Table 2.

Sensory results.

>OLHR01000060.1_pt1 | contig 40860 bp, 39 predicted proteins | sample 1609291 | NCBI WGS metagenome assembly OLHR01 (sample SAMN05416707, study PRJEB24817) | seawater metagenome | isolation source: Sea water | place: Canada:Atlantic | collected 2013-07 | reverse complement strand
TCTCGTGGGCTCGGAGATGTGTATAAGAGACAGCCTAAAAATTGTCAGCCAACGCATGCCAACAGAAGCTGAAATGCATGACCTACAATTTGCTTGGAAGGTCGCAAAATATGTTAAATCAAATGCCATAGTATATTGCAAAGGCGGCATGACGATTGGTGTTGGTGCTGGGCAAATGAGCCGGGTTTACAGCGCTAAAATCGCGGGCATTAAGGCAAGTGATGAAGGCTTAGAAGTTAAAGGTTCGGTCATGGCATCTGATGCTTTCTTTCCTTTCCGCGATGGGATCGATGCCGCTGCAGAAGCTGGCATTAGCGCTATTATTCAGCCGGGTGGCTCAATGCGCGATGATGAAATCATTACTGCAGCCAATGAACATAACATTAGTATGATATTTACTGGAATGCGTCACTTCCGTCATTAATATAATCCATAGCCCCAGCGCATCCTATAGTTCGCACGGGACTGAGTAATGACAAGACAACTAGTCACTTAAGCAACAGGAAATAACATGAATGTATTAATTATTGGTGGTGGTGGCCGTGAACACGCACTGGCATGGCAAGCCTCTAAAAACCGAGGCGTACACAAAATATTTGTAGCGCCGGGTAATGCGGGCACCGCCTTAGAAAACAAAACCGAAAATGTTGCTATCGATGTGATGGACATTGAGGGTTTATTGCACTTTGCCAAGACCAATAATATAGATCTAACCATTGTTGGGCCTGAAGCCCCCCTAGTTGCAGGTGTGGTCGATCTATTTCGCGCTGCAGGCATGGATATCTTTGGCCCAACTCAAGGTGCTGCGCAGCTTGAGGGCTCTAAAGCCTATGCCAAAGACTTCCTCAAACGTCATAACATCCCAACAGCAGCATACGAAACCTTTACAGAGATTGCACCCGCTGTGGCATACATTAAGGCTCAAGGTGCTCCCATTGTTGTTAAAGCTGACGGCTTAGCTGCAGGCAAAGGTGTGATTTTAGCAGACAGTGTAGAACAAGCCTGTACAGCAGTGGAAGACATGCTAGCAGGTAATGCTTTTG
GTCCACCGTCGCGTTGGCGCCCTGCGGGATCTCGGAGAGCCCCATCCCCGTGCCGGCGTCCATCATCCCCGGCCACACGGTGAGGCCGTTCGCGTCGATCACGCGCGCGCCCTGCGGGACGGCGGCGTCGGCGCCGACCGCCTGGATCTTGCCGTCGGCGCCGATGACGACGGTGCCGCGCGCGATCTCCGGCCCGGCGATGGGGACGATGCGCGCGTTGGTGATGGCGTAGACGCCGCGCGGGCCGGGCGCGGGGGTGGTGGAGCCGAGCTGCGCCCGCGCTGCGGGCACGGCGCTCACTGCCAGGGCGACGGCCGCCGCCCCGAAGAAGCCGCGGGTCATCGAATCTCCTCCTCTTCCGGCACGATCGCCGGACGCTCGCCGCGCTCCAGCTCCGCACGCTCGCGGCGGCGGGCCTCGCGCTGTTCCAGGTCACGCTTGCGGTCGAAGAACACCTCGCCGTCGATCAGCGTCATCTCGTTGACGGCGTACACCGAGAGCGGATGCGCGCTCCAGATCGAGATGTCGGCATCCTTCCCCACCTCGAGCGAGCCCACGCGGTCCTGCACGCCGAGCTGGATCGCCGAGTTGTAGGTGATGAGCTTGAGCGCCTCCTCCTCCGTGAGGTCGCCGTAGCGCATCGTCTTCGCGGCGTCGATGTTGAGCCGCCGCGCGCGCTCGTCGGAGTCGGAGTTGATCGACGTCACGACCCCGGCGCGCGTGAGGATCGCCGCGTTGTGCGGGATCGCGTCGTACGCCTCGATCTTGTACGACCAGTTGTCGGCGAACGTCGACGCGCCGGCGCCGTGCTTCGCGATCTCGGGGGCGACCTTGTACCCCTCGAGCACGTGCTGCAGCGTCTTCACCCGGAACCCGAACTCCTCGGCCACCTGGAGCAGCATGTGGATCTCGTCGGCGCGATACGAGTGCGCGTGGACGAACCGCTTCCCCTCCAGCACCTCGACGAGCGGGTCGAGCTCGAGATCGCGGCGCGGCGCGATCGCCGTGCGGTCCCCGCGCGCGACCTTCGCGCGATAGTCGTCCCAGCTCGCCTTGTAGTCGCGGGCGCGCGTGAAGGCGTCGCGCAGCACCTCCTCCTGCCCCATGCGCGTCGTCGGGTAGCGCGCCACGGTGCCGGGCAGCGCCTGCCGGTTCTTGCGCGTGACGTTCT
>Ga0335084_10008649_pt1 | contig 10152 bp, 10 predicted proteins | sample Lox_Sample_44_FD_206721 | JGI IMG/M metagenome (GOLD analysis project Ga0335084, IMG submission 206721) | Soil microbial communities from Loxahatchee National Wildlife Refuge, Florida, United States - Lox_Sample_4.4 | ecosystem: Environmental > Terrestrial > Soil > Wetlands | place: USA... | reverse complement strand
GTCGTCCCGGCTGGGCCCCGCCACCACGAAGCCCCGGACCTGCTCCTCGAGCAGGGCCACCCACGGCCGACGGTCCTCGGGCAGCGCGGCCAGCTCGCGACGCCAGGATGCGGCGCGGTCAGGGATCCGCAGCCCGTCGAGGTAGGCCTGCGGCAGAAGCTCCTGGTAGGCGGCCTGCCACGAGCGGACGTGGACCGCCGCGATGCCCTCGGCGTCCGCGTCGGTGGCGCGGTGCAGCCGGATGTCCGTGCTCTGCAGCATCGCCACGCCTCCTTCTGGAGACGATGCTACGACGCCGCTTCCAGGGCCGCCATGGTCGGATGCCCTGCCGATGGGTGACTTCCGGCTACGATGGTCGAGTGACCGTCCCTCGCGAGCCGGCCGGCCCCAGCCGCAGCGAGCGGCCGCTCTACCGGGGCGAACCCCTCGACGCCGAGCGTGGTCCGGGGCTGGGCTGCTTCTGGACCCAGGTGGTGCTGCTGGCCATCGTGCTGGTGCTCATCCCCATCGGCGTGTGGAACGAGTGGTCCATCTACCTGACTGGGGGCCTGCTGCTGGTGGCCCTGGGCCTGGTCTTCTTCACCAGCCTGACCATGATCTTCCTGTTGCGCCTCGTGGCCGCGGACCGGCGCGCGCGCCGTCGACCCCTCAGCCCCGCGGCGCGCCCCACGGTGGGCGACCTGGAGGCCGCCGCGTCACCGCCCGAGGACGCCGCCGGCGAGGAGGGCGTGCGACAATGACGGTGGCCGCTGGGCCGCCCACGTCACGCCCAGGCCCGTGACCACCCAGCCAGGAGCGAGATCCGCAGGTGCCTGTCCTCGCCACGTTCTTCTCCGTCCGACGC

ANOVA of the sensory scores revealed that treatment effects were significant for two attributes (flesh firmness and juiciness) and that storage effects were significant for five attributes (whole-cherry crispness, flesh firmness, juiciness, sweetness, and tartness) (Table 3). The treatment × storage period term was nonsignificant for all attributes, suggesting that the pattern of response for the control and treated fruit was the same over the storage period. Mean sensory scores for the treated fruit were significantly lower for flesh firmness than the control, with an incremental drop of 4.2 compared with the control (Table 4). Treated fruit were also juicier, with an incremental increase in juiciness of 3.2 (Table 4). This inverse relationship between firmness and juiciness has been observed by others (Cliff et al., 1996; Ross et al., 2009), where softer fruit “gave up” their juice more readily as cell breakdown occurred during mastication. In contrast, differences were not observed sensorially for whole-cherry crispness (Table 4). The sensory assessment for whole-cherry crispness determined the “crunching” sound and textural changes associated with breaking/shattering of the cuticle (Table 1); whereas, the instrumental assessment determined the force required to depress the cuticle (nondestructively) only. Therefore, the sensory and instrumental determinations are tracking very different underlying fruit characteristics. Mean sensory scores for four attributes (whole-cherry crispness, flesh firmness, juiciness, and sweetness) were lowest at 7 d, and “returned” to their original (1 d) values after 28 d (Table 4). This pattern of response was consistent for both the control and treated fruit. Particularly interesting was the change in whole-cherry crispness and flesh firmness. The fruit lost crispness and firmness between 1 and 7 d after harvest (Table 4), presumably from an increase in enzyme activity (Barrett and Gonzalez, 1994), autolysis of cell walls, or both (Fils-Lycaon and Buret, 1990). This softening was followed by a reestablishment of whole-cherry crispness and flesh firmness to “original levels” after 28 d (Table 4). Although such a pattern was not observed instrumentally in this research, Toivonen (2014) has reported a similar change with ‘Sweetheart’. His work documented a decline in firmness (7 d) followed by an increase in firmness (>21 d), for fruit harvested at stage 4 and 5 on the CTIFL color scale. Although the underlying mechanism for this is unknown, the increase in firmness may have been associated with the cross-linking of pectin molecules (Vibhakara and Bawa, 2006) or the change in the nanostructure of the hemicelluloses within the middle lamella and cell walls (Chen et al., 2009).